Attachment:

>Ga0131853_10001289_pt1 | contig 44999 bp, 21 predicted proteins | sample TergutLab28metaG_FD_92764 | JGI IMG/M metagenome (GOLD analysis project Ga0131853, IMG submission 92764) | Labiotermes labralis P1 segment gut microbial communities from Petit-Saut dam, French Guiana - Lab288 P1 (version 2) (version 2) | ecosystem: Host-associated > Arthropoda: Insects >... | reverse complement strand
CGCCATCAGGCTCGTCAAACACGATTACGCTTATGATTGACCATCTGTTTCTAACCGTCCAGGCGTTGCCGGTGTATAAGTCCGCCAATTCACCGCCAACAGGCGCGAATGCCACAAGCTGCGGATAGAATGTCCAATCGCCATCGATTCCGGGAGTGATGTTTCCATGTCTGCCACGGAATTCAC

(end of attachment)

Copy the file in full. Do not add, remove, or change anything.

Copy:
>Ga0131853_10001289_pt1 | contig 44999 bp, 21 predicted proteins | sample TergutLab28metaG_FD_92764 | JGI IMG/M metagenome (GOLD analysis project Ga0131853, IMG submission 92764) | Labiotermes labralis P1 segment gut microbial communities from Petit-Saut dam, French Guiana - Lab288 P1 (version 2) (version 2) | ecosystem: Host-associated > Arthropoda: Insects >... | reverse complement strand
CGCCATCAGGCTCGTCAAACACGATTACGCTTATGATTGACCATCTGTTTCTAACCGTCCAGGCGTTGCCGGTGTATAAGTCCGCCAATTCACCGCCAACAGGCGCGAATGCCACAAGCTGCGGATAGAATGTCCAATCGCCATCGATTCCGGGAGTGATGTTTCCATGTCTGCCACGGAATTCAC